ST. PAUL, Minn. (AP) — Minnesota's attorney general accused one of the nation's largest vehicle-donation charities on Wednesday of putting little money toward its advertised mission while steering millions to the for-profit companies owned by the group's founders.
Democratic Attorney General Lori Swanson said about one-fifth of the Car Donation Foundation's $108 million in gross revenue over a four-year period went toward charitable grants, while the rest was used for overhead, marketing and payments to a pair of companies. The St. Paul-based foundation solicits vehicle donations under a "Wheels for Wishes" program that pledges the proceeds to local Make-A-Wish chapters to help children battling cancer.
Almost 50,000 vehicles were donated to the foundation in 2014, amounting to $37 million in revenue. The foundation makes itself attractive to donors by arranging quick pickup of inoperable vehicles and documentation that could be used for income tax deductions.
"Donors need transparency to make informed decisions, including who they are donating to and how their money is going to be used," Swanson said. "Transparency wasn't given to donors here."
The foundation's founders, William Bigley and Randy Heiligman, declined an interview request. The foundation itself issued a statement saying it disagreed with the report.
It said car donation programs "are very expensive to administer," and its website is clear about those costs. The foundation said its charitable giving "meets or exceeds industry standards."
Swanson's investigators said the foundation would pay one of the founder's for-profit companies for managing the charity's operations and fundraising, and another associated company for towing, scrapping or re-selling donated vehicles. The two companies, owned by Bigley and Heiligman, reaped a combined $36 million in payments from the foundation between 2011 and 2014, according to the office's review of tax records. She said $23 million went to the charitable mission over that time.
The foundation has a presence in about 40 states and has come under prior scrutiny by the IRS over the organization's cozy ties to the private firms. The founders left the charity's board of directors in response but maintained a hands-on role in its daily operations. Regulators in South Carolina and Oregon have highlighted the group in reports of charities with unusually high administrative costs.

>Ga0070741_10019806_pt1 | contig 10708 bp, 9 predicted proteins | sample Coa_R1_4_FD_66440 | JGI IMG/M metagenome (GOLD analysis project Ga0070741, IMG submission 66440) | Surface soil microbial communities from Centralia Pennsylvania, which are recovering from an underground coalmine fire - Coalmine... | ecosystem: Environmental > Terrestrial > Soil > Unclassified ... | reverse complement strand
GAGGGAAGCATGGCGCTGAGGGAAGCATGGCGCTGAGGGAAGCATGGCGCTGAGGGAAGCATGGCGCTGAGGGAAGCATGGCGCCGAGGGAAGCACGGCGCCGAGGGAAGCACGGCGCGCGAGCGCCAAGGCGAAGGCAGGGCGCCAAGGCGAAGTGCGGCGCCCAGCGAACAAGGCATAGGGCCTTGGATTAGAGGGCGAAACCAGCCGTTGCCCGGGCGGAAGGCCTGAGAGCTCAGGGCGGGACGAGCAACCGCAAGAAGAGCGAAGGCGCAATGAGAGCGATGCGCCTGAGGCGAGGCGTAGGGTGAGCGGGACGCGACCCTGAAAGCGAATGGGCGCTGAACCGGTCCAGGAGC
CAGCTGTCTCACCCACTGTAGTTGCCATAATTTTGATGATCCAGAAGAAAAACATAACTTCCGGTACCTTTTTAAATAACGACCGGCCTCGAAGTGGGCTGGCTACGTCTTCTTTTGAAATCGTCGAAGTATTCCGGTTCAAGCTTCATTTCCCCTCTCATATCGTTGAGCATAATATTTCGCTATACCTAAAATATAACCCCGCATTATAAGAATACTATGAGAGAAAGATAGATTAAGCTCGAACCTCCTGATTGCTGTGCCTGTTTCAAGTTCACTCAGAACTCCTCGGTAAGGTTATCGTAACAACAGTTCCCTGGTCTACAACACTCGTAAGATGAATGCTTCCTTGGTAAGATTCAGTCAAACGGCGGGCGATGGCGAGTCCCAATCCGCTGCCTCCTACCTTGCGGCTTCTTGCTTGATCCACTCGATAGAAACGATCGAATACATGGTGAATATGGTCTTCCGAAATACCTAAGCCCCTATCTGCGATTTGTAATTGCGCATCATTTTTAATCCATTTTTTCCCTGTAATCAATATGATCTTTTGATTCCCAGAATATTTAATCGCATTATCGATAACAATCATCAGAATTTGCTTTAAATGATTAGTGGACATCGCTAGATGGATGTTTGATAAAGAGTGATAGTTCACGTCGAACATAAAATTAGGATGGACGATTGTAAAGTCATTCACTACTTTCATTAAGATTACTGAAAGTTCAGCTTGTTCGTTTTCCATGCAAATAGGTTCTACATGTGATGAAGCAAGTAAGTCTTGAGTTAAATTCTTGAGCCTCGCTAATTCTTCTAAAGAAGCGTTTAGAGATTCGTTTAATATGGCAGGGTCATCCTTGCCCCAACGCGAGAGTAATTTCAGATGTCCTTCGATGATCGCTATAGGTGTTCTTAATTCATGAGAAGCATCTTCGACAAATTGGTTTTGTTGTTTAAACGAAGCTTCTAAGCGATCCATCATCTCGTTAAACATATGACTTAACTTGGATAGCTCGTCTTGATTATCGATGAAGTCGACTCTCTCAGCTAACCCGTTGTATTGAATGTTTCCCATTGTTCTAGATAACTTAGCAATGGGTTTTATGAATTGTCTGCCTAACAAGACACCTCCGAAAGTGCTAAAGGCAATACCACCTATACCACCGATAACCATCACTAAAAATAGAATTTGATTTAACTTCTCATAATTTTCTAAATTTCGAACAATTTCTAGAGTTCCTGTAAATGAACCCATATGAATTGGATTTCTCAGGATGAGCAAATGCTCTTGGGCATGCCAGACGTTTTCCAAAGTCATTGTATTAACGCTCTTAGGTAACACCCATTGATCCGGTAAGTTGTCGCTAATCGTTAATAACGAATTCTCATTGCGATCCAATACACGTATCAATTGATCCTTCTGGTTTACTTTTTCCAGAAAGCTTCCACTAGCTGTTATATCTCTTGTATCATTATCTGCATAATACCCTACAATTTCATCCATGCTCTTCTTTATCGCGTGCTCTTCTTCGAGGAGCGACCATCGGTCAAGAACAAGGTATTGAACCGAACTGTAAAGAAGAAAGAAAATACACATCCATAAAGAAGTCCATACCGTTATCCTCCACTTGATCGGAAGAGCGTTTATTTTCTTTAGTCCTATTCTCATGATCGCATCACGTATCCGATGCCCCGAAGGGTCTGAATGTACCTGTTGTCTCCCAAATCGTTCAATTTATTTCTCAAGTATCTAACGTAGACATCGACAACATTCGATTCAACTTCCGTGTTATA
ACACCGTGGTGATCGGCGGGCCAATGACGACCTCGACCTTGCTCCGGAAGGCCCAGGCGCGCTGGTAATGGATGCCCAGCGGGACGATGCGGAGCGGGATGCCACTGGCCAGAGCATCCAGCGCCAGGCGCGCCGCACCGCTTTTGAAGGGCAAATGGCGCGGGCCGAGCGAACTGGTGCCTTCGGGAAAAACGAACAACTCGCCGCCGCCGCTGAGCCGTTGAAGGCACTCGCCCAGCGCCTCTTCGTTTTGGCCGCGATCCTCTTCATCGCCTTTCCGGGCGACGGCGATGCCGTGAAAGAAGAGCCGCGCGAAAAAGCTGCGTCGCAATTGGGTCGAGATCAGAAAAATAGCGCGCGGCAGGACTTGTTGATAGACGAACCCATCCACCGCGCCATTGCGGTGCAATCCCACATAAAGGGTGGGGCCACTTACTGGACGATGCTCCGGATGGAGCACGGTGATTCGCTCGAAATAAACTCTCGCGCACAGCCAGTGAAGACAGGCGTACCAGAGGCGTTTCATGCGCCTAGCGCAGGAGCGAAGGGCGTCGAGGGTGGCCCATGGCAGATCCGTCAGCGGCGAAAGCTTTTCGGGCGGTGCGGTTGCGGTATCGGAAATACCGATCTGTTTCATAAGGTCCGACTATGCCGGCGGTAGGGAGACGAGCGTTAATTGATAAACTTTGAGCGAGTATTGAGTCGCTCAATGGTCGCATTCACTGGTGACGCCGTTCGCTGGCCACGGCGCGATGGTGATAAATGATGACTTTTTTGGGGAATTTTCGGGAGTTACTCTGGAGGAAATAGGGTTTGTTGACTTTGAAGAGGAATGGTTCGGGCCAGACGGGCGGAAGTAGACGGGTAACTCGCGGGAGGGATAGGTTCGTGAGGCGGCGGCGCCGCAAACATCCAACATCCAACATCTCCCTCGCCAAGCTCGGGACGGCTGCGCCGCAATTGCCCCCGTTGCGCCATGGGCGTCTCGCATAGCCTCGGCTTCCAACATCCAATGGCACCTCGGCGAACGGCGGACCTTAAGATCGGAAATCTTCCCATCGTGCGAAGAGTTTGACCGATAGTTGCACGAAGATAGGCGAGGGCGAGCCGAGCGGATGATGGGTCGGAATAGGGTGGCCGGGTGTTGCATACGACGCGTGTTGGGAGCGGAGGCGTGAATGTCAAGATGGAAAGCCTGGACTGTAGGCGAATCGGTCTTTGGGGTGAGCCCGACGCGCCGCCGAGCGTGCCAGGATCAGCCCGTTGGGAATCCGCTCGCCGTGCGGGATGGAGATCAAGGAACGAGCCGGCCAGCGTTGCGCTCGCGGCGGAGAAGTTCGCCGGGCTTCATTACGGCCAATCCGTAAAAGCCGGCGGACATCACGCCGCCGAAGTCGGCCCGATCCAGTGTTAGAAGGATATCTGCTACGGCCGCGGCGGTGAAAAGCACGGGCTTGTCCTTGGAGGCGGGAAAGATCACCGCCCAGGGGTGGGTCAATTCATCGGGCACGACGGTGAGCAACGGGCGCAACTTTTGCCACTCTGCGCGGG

Mishele Cunningham of Brooklyn Park, Minnesota, donated her 12-year-old car in 2013 after searching for a charity benefiting kids with cancer. It was subsequently re-sold for more than $1,000 but she was disappointed to learn of allegations that little of that filtered down to Make-A-Wish, an organization known for sending ill children on amusement park trips or arranging one-of-a-kind outings.
"I would have sold the car outright and given the money to Make-A-Wish myself," she said. "They advertise they are part of Make-A-Wish, and they are not."
According to internal documents released by Swanson, the Make-A-Wish Minnesota chief executive resigned in June amid an independent probe. The charity told Swanson's office he was paid $70,000 by the private companies to help line up deals between local chapters around the country and the car-donation charity, receiving $5,000 for every contract arranged.
Minnesota law gives the attorney general jurisdiction over charities. Swanson said that details of her office's investigation were in a compliance report, which can be a precursor to litigation or other enforcement actions if the deficiencies identified aren't corrected. They have 30 days to respond.
Swanson also forwarded her findings to the IRS, which could examine the foundation's charitable tax status.